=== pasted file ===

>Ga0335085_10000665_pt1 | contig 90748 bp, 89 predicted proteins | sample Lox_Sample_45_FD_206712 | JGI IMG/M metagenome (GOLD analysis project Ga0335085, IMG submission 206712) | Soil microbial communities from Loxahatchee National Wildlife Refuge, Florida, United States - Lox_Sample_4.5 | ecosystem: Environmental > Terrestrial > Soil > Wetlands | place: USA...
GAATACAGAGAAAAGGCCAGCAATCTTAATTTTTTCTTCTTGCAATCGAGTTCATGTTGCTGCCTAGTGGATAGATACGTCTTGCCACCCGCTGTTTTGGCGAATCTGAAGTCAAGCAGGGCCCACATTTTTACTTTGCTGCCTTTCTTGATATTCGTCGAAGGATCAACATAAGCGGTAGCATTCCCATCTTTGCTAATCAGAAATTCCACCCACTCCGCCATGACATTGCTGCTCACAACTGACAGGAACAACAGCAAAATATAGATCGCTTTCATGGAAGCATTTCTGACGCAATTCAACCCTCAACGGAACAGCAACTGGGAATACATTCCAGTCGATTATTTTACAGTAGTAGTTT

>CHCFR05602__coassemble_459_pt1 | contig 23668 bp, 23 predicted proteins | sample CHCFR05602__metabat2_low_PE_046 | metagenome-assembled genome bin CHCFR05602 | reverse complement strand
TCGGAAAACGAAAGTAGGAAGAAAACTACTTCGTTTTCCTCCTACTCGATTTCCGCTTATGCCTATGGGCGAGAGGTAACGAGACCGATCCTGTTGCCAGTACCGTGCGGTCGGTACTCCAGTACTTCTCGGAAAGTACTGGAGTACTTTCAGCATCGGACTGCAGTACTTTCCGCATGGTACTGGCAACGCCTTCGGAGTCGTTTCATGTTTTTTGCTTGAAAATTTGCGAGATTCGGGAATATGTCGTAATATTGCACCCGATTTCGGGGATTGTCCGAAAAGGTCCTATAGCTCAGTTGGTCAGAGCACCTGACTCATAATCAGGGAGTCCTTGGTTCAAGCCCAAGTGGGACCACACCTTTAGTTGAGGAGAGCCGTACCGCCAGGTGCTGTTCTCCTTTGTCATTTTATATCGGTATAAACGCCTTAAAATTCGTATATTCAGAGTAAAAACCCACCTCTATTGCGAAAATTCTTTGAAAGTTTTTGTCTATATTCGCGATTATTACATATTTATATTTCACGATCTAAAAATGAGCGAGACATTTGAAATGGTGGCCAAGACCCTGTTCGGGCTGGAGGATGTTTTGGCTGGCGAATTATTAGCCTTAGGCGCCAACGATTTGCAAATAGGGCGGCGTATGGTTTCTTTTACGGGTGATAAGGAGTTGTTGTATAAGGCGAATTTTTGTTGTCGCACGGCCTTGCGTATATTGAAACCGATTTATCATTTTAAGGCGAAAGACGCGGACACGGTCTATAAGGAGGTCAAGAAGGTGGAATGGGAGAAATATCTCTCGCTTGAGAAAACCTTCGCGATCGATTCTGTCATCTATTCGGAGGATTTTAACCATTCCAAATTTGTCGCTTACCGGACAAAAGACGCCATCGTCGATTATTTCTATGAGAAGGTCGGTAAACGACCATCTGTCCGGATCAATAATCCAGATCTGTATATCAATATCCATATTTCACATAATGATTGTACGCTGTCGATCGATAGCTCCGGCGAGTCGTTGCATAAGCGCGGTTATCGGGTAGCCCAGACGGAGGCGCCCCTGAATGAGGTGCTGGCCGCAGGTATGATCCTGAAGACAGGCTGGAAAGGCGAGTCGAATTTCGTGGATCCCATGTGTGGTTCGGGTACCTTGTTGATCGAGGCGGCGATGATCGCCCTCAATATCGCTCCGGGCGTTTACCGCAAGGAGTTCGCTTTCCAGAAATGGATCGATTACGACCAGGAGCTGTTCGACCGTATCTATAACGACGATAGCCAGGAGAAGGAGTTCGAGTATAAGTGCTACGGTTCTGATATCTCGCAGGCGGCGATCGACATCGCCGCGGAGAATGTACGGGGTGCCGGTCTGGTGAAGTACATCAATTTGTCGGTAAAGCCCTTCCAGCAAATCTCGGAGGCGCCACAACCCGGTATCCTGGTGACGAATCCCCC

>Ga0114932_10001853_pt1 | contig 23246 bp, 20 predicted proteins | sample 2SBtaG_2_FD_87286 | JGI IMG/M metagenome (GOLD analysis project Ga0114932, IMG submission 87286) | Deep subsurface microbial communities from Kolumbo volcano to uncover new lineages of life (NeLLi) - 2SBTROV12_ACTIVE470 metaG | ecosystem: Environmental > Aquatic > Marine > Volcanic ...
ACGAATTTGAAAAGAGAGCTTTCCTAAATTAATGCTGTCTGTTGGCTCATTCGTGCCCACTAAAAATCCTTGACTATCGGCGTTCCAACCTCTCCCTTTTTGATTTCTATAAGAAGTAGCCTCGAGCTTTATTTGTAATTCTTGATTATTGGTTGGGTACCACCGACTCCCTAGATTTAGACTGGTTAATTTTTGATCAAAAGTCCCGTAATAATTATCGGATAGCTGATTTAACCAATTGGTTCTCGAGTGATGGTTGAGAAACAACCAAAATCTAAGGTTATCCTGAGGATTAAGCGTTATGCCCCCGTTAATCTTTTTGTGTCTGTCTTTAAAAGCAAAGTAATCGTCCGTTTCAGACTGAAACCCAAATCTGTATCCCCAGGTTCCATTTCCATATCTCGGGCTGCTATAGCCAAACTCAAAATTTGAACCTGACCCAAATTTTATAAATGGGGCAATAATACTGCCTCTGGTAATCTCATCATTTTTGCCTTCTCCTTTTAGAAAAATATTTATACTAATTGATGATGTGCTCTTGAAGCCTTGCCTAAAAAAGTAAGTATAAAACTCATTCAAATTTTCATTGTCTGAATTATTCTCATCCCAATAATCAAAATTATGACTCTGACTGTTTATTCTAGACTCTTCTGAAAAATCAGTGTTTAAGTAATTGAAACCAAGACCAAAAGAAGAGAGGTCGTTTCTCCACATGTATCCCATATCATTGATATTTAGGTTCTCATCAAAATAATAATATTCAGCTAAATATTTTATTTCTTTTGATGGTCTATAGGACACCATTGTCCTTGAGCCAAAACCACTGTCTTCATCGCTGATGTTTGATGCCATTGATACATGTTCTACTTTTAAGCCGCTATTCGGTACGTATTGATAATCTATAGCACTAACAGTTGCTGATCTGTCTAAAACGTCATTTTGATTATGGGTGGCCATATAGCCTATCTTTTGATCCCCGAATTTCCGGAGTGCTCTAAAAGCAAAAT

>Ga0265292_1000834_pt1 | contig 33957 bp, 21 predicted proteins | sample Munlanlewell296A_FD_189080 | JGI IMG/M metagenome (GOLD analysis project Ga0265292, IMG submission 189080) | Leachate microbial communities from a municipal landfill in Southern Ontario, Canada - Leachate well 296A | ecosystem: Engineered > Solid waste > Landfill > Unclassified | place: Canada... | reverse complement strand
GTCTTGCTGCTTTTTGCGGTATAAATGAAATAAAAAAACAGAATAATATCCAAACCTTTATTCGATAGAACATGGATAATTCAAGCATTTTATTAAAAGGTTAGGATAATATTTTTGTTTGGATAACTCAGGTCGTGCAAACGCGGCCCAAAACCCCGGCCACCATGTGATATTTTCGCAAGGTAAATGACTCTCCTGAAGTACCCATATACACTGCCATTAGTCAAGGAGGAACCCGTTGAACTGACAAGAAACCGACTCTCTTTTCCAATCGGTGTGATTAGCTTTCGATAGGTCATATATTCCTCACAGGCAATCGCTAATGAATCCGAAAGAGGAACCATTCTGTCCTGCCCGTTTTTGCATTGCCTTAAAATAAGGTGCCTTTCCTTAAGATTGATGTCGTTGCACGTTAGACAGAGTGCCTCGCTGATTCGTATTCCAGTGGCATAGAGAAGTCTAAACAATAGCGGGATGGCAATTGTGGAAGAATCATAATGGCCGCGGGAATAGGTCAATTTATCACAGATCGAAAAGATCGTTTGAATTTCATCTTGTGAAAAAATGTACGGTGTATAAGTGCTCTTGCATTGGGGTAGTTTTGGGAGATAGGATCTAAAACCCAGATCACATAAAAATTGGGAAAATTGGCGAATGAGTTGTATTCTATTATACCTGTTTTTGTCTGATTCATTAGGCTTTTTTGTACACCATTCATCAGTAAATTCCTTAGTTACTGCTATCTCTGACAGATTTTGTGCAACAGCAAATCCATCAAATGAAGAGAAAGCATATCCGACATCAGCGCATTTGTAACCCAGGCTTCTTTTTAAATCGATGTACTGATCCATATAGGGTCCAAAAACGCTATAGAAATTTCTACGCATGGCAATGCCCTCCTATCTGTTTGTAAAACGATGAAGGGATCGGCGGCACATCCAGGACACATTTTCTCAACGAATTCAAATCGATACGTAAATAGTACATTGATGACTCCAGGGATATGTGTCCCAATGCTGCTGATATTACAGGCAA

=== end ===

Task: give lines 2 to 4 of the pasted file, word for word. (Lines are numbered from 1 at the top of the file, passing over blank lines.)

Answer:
GAATACAGAGAAAAGGCCAGCAATCTTAATTTTTTCTTCTTGCAATCGAGTTCATGTTGCTGCCTAGTGGATAGATACGTCTTGCCACCCGCTGTTTTGGCGAATCTGAAGTCAAGCAGGGCCCACATTTTTACTTTGCTGCCTTTCTTGATATTCGTCGAAGGATCAACATAAGCGGTAGCATTCCCATCTTTGCTAATCAGAAATTCCACCCACTCCGCCATGACATTGCTGCTCACAACTGACAGGAACAACAGCAAAATATAGATCGCTTTCATGGAAGCATTTCTGACGCAATTCAACCCTCAACGGAACAGCAACTGGGAATACATTCCAGTCGATTATTTTACAGTAGTAGTTT

>CHCFR05602__coassemble_459_pt1 | contig 23668 bp, 23 predicted proteins | sample CHCFR05602__metabat2_low_PE_046 | metagenome-assembled genome bin CHCFR05602 | reverse complement strand
TCGGAAAACGAAAGTAGGAAGAAAACTACTTCGTTTTCCTCCTACTCGATTTCCGCTTATGCCTATGGGCGAGAGGTAACGAGACCGATCCTGTTGCCAGTACCGTGCGGTCGGTACTCCAGTACTTCTCGGAAAGTACTGGAGTACTTTCAGCATCGGACTGCAGTACTTTCCGCATGGTACTGGCAACGCCTTCGGAGTCGTTTCATGTTTTTTGCTTGAAAATTTGCGAGATTCGGGAATATGTCGTAATATTGCACCCGATTTCGGGGATTGTCCGAAAAGGTCCTATAGCTCAGTTGGTCAGAGCACCTGACTCATAATCAGGGAGTCCTTGGTTCAAGCCCAAGTGGGACCACACCTTTAGTTGAGGAGAGCCGTACCGCCAGGTGCTGTTCTCCTTTGTCATTTTATATCGGTATAAACGCCTTAAAATTCGTATATTCAGAGTAAAAACCCACCTCTATTGCGAAAATTCTTTGAAAGTTTTTGTCTATATTCGCGATTATTACATATTTATATTTCACGATCTAAAAATGAGCGAGACATTTGAAATGGTGGCCAAGACCCTGTTCGGGCTGGAGGATGTTTTGGCTGGCGAATTATTAGCCTTAGGCGCCAACGATTTGCAAATAGGGCGGCGTATGGTTTCTTTTACGGGTGATAAGGAGTTGTTGTATAAGGCGAATTTTTGTTGTCGCACGGCCTTGCGTATATTGAAACCGATTTATCATTTTAAGGCGAAAGACGCGGACACGGTCTATAAGGAGGTCAAGAAGGTGGAATGGGAGAAATATCTCTCGCTTGAGAAAACCTTCGCGATCGATTCTGTCATCTATTCGGAGGATTTTAACCATTCCAAATTTGTCGCTTACCGGACAAAAGACGCCATCGTCGATTATTTCTATGAGAAGGTCGGTAAACGACCATCTGTCCGGATCAATAATCCAGATCTGTATATCAATATCCATATTTCACATAATGATTGTACGCTGTCGATCGATAGCTCCGGCGAGTCGTTGCATAAGCGCGGTTATCGGGTAGCCCAGACGGAGGCGCCCCTGAATGAGGTGCTGGCCGCAGGTATGATCCTGAAGACAGGCTGGAAAGGCGAGTCGAATTTCGTGGATCCCATGTGTGGTTCGGGTACCTTGTTGATCGAGGCGGCGATGATCGCCCTCAATATCGCTCCGGGCGTTTACCGCAAGGAGTTCGCTTTCCAGAAATGGATCGATTACGACCAGGAGCTGTTCGACCGTATCTATAACGACGATAGCCAGGAGAAGGAGTTCGAGTATAAGTGCTACGGTTCTGATATCTCGCAGGCGGCGATCGACATCGCCGCGGAGAATGTACGGGGTGCCGGTCTGGTGAAGTACATCAATTTGTCGGTAAAGCCCTTCCAGCAAATCTCGGAGGCGCCACAACCCGGTATCCTGGTGACGAATCCCCC